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Spring 2006

ANTH 00000 – Colloquium on Teaching Undergraduate Anthropology

GC: TH. 6:30-8:30 p.m., Rm. 6402, 0 cr., Prof. Blim
NOTE: Students do NOT register for this workshop; meets on ALTERNATE Thursdays.

ANTH 70000 – Current Topics in Anthropology

GC: F, 4:15 - 6:15 p.m., Rm. C198, 0 cr., Prof. Lennihan [94323]

ANTH 70200 – Core Course in Cultural Anthropology: Contemporary Issues & Debates II

GC: W., 2:00 - 4:00 p.m., Rm. 6496, 3 cr., Profs. Mullings/Maskovsky [94324]
Open only to Level 1 Anthropology Students.

This course, like 70100 in the fall, is designed to introduce students to current issues, debates, and controversies in cultural anthropology. The course emphasizes the anthropological contribution to the study of such topics as globalization, neoracism, urban poverty, sexual politics, the subordination of women, neoliberalism, colonialism, property, crime, governmentality, hegemony, resistance, sovereignty and multiculturalism. Students will demonstrate their mastery of course material by writing a mid-term paper and by taking an in-class written exam at the end of the semester.

ANTH 70400 – Contemporary Anthropological Theory

GC: F, 2:00-4:00 p.m. Rm. 6496, 3 cr., Prof. Asad [94326]
Open only to Level 1 Anthropology Students.

There is no permanent way of defining anthropology or 'the core’ of anthropology. What we have is a complex set of interconnected themes. Tracing the genealogy of anthropology would mean describing the coming together - and separation - of a number of problems, methods, and perspectives. It is not only "the four fields" that are contingently related (through a Boasian vision of anthropology as an evolutionary subject). Cultural anthropology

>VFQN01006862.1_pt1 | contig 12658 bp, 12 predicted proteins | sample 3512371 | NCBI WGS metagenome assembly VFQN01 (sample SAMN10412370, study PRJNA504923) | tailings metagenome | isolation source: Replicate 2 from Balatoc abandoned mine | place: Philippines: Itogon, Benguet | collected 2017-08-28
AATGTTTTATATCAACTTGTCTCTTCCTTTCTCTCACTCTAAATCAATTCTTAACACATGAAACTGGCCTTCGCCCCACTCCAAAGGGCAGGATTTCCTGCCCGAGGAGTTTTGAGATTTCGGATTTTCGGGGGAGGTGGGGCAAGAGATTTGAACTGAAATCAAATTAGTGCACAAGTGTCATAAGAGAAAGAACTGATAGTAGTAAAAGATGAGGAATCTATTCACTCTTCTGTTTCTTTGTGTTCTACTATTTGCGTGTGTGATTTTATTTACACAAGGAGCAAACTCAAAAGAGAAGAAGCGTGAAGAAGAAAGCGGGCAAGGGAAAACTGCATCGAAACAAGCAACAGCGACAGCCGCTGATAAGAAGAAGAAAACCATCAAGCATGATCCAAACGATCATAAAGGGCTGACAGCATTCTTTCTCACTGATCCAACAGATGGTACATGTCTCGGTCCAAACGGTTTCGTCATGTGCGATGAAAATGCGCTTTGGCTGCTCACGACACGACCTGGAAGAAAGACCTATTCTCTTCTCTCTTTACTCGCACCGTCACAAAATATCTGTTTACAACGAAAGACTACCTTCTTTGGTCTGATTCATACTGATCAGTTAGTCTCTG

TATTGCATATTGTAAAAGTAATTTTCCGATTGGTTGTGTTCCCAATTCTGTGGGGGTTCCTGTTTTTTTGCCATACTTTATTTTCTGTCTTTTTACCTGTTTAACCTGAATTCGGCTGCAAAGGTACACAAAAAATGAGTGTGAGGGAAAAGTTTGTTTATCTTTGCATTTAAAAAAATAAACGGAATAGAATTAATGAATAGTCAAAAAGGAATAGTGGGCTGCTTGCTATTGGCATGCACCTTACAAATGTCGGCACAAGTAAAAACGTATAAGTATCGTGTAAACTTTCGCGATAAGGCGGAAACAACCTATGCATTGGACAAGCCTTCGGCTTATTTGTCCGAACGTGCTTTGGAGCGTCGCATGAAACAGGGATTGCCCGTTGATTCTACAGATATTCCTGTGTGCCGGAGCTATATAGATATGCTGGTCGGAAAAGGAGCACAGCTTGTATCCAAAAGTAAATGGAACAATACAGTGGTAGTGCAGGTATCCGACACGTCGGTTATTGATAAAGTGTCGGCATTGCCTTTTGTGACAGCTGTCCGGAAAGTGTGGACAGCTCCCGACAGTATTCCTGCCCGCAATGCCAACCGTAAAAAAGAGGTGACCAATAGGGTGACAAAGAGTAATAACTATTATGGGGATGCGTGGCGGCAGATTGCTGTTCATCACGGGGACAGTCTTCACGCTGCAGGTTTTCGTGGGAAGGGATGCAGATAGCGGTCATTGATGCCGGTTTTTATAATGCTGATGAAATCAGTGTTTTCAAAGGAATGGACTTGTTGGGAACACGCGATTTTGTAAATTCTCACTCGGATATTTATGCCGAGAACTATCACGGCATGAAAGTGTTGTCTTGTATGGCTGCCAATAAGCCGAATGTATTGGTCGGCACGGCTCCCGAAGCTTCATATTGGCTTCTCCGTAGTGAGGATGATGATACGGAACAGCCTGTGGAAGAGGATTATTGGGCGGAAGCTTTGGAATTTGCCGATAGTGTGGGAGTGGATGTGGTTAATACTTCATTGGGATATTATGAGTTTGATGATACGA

itself represents contingent fields of study and intervention. That is why cultural anthropologists often talk past each other - and why it is easier for many of them to discuss intellectual issues with students in other disciplines than with "fellow anthropologists." This is not a new situation. As an academic discipline anthropology has been repeatedly shaped and reshaped (perhaps more so than others because of its ambitious scope) by its contacts with other fields of study. That's part of the reason for the instability and challenge that anthropology contains today. The most innovative work in anthropology has been done when its temporary boundaries are overstepped, when ideas and methods are borrowed from other disciplines, and argued with. Old Testament Studies (Robertson Smith), Classics (Frazer), Durkheimian sociology (Radcliffe Brown), Saussurian linguistics (Levi-Strauss), Marxism, Feminism, Literary criticism, Bio-sciences, etc., have all contributed to this.